Many emergency calls reveal increased social care or community nursing needs. The occurrence of a previously un-investigated, non-specific presentation of illness in an older person also highlights the need for referral for a specialist assessment that can be started in Primary Care. Most health communities now have care pathways for dealing with patients presenting in a variety of ways – for example, following a fall. Those involved in emergency care must know how to access these pathways of care and how to obtain rapid response nursing and social care.

Another example suitable for treat and refer might be a patient who has fallen with a brief loss of consciousness or short period of palpitations. If they have recovered and have a normal 12 lead ECG they may be suitable to be left at home but referred for urgent review in a hospital or community clinic. An abnormal 12 lead ECG in the patient with loss of consciousness would, however, require hospital assessment.

Another reason for referral to hospital would be for xrays to exclude fracture. Referral pathways should be established to enable the community emergency practitioner to directly refer patients for an appropriate x-ray with varying urgency. X-ray of what might be a minor fracture may be deferred if pain can be controlled with simple analgesics to avoid an admission in the middle of the night. However, if the patient is unable to care for themselves or the suspected fracture is associated with significant pain or neuro-vascular problems, an x-ray may be required in a shorter time-scale. Self-mobilising patients with suspected bony injuries to the upper limbs will rarely require transfer by emergency ambulance and alternative forms of transport should be considered.


There are several groups of patients in this category. Some have worrying symptoms as in Box 5. Others are less ill but lack suitable support at home, or appropriate services to support the patient at home cannot be organised. If a bed in an Intermediate Care facility cannot be arranged, these patients will need to be taken to hospital. Finally, there are those who cannot be properly assessed at home and who need to be brought to the ED for this to be done.

Box 5— Worrying features making hospital referral more likely


Recurrent blackouts

Altered behaviour before or after a fall

Associated symptoms, e.g. ischaemic chest pain requiring repeat ECG or cardiac enzymes, “dizziness” with a postural BP drop or with vertigo

New drowsiness

Inability to bear weight or use arms due to pain

Hip pain


Acute onset

Recent medication changes

New symptoms such as personality change or focal weakness

Recent head injury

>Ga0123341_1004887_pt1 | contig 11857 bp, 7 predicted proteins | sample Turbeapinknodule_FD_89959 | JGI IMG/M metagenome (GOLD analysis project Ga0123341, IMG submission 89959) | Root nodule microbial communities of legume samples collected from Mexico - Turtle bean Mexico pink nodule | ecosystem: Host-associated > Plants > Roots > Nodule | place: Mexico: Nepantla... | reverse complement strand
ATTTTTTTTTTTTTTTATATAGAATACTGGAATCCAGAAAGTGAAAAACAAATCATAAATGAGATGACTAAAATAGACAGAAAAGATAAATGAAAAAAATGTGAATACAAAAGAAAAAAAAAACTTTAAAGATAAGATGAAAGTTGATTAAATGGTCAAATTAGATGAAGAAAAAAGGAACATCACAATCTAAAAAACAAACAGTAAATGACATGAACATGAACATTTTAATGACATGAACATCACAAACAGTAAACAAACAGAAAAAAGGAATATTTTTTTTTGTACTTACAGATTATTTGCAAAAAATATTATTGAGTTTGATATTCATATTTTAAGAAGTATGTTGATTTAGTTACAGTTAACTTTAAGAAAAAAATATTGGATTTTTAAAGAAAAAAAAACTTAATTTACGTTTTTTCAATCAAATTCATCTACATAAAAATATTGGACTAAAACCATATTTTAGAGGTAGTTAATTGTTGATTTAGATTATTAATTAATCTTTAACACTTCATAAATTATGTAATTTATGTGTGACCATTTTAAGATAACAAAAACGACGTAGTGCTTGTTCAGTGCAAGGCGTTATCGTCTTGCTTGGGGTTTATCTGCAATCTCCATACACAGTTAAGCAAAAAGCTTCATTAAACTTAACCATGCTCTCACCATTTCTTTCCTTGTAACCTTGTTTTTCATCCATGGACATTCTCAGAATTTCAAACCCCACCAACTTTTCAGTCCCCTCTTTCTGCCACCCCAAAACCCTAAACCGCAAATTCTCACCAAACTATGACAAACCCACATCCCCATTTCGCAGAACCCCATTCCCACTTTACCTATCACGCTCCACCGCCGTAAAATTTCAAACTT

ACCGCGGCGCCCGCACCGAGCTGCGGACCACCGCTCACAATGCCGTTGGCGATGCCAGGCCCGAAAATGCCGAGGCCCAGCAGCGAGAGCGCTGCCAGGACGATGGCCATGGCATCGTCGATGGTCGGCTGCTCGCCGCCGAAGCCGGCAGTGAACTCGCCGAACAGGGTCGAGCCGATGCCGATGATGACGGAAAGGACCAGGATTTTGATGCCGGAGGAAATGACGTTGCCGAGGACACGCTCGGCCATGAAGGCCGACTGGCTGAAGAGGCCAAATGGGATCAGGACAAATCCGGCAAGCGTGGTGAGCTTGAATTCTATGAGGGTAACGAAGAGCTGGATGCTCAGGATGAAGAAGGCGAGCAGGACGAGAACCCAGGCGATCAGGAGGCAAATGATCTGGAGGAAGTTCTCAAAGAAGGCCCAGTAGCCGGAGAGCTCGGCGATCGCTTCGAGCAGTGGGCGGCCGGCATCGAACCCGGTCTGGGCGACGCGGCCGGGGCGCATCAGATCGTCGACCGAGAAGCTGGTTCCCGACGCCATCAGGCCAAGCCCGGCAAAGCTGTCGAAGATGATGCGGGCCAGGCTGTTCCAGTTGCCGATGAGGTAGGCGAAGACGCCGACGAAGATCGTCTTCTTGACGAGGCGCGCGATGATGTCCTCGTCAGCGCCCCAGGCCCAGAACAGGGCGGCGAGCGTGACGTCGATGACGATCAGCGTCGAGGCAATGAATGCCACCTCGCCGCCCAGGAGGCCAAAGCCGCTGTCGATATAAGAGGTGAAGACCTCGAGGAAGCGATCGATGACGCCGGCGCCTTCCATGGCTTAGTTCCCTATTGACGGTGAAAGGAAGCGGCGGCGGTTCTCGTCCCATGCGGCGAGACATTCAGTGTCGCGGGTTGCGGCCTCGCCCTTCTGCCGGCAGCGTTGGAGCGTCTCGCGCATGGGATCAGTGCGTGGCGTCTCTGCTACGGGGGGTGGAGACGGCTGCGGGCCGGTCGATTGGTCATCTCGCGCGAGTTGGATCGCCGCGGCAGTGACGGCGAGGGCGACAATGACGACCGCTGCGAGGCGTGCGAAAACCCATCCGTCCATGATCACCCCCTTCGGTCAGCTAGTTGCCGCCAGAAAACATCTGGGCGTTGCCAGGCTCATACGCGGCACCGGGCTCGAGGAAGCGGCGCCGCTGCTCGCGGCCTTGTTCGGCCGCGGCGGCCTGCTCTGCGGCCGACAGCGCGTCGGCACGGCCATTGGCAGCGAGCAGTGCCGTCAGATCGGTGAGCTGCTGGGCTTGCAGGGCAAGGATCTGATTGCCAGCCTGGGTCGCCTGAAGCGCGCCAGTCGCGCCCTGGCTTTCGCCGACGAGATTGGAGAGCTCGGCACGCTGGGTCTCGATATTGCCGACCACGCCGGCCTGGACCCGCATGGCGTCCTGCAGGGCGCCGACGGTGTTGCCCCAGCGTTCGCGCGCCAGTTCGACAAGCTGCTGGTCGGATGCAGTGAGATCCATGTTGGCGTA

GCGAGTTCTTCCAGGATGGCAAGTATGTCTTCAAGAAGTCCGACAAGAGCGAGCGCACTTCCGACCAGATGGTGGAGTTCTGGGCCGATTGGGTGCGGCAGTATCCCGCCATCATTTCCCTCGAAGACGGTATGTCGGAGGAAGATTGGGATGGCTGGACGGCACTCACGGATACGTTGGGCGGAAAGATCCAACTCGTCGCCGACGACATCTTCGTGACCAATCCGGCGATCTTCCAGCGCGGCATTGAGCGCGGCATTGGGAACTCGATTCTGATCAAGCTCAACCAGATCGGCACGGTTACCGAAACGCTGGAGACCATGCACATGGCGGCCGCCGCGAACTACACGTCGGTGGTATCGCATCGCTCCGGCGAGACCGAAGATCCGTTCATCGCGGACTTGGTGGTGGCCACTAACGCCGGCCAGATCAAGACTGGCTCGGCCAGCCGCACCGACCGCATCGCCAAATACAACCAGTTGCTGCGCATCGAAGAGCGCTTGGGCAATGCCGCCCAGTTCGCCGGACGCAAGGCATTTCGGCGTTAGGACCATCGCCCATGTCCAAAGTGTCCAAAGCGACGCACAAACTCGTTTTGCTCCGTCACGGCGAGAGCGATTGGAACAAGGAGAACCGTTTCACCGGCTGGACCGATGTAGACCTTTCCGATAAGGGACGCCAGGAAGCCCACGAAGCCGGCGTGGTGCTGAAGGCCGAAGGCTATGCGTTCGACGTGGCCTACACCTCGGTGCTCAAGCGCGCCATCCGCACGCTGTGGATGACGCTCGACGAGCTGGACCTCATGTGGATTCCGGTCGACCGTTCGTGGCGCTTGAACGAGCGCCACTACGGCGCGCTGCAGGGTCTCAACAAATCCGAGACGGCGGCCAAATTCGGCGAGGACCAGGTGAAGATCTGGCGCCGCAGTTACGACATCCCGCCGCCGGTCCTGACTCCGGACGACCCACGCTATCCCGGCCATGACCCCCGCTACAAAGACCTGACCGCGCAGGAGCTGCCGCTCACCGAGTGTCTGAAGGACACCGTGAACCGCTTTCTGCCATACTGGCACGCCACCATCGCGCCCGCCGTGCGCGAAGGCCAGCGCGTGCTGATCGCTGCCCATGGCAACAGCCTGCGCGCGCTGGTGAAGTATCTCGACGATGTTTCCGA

Behaviour likely to lead to harm for self or others

When transfer is required, the community emergency practitioner can make an important contribution to the work of the ambulance service by recommending the most appropriate form of transport for patients requiring admission. For example, a patient requiring no care other than assistance to get to the vehicle will not require a paramedic staffed emergency ambulance, and can be safely cared for by staff with more limited training, thus preserving scarce resources for those patients most likely to benefit from them.


Any clinician seeing an older person in their home has the opportunity to assess the level of care that person is receiving and whether they are being subject to abuse. The pattern of injury seen in physical abuse is often similar to those sustained during a fall but if the patient denies a fall the possibility of elder abuse should be considered. It should also be remembered that psychological, financial, and sexual abuse plus abuse through neglect can all lead to physical and mental decline resulting in an emergency assessment. If elder abuse is suspected, social services should be informed. Please visit for more information and advice.


Practitioners dealing with emergencies in older adults in the community must be able to recognise the atypical presentation of illness in older people and have a high index of suspicion that apparently innocent symptoms can be the presentation of serious underlying pathology. It must also be remembered that the common medical emergencies of younger adults generally occur more frequently in older adults and require similar treatment.

Necessary skills include clear communication with patients although on occasions witnesses must be used to obtain relevant information. A focussed examination including a mental state test is often necessary when dealing with non-specific illness in the older patient and when determining if someone can be left at home.

A home visit allows assessment of the patient’s social circumstances and emergency practitioners might sometimes need to make adjustments to ensure the safety of the patient in their surroundings if they are to be left at home or subject to a delay in transfer. Evidence of neglect by the patient or by others should also be looked for when attending the patient at home. The combination of social and medical assessment, linked to knowledge of the services available locally will determine where the patient’s care will be best delivered.

With an older patient it is safer to err on the side of caution to avoid denying patients a specialist assessment. For many this will need to be a comprehensive Geriatric assessment performed after the emergency episode has passed.